His father was an eminent goldsmith in Cheapside. He received his education at St. John's College, Trinity Hall, Cambridge, and took orders as a clergyman of the Church of England. In 1629 he was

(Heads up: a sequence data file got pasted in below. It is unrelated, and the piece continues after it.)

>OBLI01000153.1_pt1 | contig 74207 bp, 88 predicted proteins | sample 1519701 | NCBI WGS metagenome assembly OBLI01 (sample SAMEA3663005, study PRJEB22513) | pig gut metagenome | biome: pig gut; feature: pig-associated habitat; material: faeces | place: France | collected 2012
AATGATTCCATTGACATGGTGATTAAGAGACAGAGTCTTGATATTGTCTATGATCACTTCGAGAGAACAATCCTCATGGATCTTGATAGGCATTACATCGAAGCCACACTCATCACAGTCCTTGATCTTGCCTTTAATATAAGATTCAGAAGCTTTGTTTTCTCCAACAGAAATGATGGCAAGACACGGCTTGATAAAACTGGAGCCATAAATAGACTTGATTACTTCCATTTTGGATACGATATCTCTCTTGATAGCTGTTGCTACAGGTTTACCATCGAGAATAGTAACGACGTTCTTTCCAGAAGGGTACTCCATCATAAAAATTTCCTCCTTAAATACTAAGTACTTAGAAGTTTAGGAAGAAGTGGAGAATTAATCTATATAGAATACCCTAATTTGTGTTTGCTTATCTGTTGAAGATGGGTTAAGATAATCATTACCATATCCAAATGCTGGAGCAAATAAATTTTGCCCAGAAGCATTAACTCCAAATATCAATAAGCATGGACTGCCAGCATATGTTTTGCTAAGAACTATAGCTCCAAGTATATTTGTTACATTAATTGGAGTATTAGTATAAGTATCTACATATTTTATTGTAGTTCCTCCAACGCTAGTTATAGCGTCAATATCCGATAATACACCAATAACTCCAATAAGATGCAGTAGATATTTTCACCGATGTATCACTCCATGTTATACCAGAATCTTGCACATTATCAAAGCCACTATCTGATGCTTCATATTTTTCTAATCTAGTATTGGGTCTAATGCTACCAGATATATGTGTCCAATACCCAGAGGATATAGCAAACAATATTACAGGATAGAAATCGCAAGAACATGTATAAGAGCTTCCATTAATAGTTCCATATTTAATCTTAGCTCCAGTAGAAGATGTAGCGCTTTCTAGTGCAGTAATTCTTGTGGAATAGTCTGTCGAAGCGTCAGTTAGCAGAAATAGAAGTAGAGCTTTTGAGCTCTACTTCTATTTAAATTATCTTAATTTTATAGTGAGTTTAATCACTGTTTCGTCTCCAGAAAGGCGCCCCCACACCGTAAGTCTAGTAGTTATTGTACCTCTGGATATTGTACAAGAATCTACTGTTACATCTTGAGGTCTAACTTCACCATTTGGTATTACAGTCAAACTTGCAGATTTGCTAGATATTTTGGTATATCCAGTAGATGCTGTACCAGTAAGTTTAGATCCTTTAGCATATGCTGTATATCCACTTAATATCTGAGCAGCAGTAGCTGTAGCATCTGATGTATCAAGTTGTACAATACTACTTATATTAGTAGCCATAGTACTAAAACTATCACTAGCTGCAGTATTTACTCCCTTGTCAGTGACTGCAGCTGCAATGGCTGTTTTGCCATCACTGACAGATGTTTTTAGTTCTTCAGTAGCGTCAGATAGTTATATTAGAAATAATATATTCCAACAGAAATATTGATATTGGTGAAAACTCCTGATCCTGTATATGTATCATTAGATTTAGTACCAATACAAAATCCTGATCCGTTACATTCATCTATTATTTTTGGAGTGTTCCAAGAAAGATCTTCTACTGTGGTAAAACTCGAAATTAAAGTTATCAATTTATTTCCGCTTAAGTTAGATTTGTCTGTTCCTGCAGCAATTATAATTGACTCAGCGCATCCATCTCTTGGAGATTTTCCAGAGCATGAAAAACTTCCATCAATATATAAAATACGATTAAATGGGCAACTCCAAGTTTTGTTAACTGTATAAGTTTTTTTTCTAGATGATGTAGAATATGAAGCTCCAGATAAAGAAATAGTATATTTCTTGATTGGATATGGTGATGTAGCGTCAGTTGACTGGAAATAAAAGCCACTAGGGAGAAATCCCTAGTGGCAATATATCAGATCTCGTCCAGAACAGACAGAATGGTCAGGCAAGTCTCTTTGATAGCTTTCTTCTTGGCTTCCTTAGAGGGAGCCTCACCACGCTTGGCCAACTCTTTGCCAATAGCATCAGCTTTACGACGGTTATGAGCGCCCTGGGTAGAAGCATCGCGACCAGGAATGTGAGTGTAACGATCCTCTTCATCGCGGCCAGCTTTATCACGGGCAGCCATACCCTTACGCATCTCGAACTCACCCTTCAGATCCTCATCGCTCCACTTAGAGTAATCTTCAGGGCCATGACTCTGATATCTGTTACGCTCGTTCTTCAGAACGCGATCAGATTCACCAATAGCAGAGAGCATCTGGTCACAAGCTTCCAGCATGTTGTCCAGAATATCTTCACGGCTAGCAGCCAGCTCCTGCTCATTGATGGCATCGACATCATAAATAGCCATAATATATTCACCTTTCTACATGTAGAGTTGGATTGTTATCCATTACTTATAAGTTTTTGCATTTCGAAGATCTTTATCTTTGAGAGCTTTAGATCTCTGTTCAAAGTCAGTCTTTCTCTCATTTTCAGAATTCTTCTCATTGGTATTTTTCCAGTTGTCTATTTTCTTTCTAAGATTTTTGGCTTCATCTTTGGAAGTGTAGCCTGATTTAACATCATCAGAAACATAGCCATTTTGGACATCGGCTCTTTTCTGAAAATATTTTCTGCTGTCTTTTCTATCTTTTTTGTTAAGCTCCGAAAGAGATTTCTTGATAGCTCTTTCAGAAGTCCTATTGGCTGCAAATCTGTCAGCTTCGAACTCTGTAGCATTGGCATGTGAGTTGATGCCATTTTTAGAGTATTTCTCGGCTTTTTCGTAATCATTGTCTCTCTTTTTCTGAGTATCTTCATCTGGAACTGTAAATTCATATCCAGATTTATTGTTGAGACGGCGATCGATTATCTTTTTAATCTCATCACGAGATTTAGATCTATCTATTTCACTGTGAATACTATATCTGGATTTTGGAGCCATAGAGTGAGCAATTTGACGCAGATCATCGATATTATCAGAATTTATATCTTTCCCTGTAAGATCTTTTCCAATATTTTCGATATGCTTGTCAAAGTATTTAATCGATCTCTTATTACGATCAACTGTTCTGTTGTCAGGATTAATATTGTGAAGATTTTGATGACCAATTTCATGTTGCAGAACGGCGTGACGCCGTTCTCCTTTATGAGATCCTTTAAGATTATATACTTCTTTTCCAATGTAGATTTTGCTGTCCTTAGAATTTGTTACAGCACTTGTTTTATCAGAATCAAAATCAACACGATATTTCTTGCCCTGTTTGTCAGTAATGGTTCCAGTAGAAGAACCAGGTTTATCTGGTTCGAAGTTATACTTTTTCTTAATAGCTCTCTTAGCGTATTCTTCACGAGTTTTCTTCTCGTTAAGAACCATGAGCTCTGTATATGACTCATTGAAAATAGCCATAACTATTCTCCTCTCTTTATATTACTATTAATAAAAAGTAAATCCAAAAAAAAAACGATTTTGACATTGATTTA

presented by Charles I. to the living of Dean Prior, in Devonshire. In this retreat, he spent nineteen years without any interruption to his duties as a clergyman; and, during that period, he composed many of his most popular poems. He was a favourite with the most distinguished patrons of literature in his day. Amongst other eminent persons by whom he was esteemed were Ben Jonson, and the celebrated John Selden. Under the government of Oliver Cromwell, he was deprived of his living, in common with many others of the Episcopal clergy; but it was restored to him after Charles II. came to the throne, in 1660. He lived to an advanced age; the precise period of his death has not been ascertained; it is supposed to have taken place in 1660. His compositions were published in 1648, under the title of “Hesperides, or the works, both human and divine, of Robert Herrick.”